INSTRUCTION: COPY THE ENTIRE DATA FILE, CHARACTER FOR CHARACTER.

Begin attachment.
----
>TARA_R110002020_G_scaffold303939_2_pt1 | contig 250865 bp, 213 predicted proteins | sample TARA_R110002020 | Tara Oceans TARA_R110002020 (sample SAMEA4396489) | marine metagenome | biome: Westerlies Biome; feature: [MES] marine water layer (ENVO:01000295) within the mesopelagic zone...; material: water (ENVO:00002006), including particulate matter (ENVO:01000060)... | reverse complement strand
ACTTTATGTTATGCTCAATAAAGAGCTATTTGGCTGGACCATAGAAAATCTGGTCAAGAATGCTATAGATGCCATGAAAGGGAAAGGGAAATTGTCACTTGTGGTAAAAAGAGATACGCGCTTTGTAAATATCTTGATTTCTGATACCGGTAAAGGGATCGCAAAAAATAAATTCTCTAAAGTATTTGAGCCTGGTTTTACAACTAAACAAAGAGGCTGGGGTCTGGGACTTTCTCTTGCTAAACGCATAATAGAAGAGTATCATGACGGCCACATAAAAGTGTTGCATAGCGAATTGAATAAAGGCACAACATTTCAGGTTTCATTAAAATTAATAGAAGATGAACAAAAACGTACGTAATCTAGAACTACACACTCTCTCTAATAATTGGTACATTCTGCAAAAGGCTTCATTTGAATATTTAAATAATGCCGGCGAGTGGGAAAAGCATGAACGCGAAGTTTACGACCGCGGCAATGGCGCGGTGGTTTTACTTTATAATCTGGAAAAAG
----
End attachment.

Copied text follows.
>TARA_R110002020_G_scaffold303939_2_pt1 | contig 250865 bp, 213 predicted proteins | sample TARA_R110002020 | Tara Oceans TARA_R110002020 (sample SAMEA4396489) | marine metagenome | biome: Westerlies Biome; feature: [MES] marine water layer (ENVO:01000295) within the mesopelagic zone...; material: water (ENVO:00002006), including particulate matter (ENVO:01000060)... | reverse complement strand
ACTTTATGTTATGCTCAATAAAGAGCTATTTGGCTGGACCATAGAAAATCTGGTCAAGAATGCTATAGATGCCATGAAAGGGAAAGGGAAATTGTCACTTGTGGTAAAAAGAGATACGCGCTTTGTAAATATCTTGATTTCTGATACCGGTAAAGGGATCGCAAAAAATAAATTCTCTAAAGTATTTGAGCCTGGTTTTACAACTAAACAAAGAGGCTGGGGTCTGGGACTTTCTCTTGCTAAACGCATAATAGAAGAGTATCATGACGGCCACATAAAAGTGTTGCATAGCGAATTGAATAAAGGCACAACATTTCAGGTTTCATTAAAATTAATAGAAGATGAACAAAAACGTACGTAATCTAGAACTACACACTCTCTCTAATAATTGGTACATTCTGCAAAAGGCTTCATTTGAATATTTAAATAATGCCGGCGAGTGGGAAAAGCATGAACGCGAAGTTTACGACCGCGGCAATGGCGCGGTGGTTTTACTTTATAATCTGGAAAAAG